Solar for strata & apartment blocks: Everything you need to know (almost)

Strata blocks are one of the final frontiers for rooftop solar, a ripe opportunity just waiting for the right solution. We regularly receive enquiries from apartment blocks and other strata title properties here at Solar Choice, and the same questions tend to arise in our conversations with strata clients.

 

Solar for strata is tricky: Here’s why

If you’re looking into solar for a strata block, it’s important that you understand the challenges that you’re up against – and the experiences that a lot of solar companies have in implementing solar for strata properties.

  • In a multi-unit block, each unit typically has its own electricity meter, and each meter has its own electricity account. In order to ‘split up’ the solar energy equitably, there needs to be a way to ensure that there’s a way to track how much solar energy is being produced, and which units are using how much of it.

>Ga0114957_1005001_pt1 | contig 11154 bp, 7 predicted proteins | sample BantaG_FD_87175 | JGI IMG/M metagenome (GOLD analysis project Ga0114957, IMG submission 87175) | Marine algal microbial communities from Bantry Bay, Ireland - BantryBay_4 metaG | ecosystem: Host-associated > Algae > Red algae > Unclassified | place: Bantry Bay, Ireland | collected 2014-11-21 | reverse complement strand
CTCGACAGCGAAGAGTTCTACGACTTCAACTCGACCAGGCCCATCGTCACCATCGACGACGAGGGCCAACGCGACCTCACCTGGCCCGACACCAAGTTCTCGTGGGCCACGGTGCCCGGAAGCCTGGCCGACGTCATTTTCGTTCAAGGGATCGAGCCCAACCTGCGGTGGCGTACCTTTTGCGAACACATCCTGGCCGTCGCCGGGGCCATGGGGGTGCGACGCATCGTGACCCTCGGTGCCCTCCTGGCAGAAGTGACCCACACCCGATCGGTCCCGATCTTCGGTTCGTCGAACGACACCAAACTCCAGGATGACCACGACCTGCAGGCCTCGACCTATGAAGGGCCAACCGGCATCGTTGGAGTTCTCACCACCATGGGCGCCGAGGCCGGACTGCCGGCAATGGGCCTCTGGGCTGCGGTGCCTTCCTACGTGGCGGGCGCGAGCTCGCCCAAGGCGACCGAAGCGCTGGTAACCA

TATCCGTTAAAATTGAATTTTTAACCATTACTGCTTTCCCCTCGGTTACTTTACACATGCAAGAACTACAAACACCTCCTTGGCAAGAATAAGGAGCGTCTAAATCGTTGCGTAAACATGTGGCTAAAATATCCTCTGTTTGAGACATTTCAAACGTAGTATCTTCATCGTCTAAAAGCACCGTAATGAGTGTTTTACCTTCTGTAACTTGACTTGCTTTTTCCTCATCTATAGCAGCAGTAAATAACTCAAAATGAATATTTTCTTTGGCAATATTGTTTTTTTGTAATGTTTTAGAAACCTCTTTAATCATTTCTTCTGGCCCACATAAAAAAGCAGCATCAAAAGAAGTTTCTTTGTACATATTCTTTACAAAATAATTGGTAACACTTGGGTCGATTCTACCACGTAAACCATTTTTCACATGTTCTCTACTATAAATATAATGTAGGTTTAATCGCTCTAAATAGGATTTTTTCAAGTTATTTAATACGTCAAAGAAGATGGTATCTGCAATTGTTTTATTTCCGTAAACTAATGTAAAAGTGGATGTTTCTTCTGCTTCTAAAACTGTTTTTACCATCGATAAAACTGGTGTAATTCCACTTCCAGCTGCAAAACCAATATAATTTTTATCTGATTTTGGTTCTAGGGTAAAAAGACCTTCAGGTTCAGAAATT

• In terms of building structure, strata blocks often have flat and concrete roofs, which measn additional costs when it comes to ballasting and tilting the panels
  • Furthermore, if the building is tall there may be additional costs related extra-long cable runs, and additional labour and/or machinery hire costs for transporting the panels and other equipment to the roof
  • If there is excess solar energy flowing into the grid and accruing solar feed-in credits, how are those benefits split up among the various accounts?
  • In strata blocks there are more decision makers (the body corporate, who must vote in the majority) than in a single-family household. This means that the decision-making process can be long and the outcomes more uncertain than with solar for a household.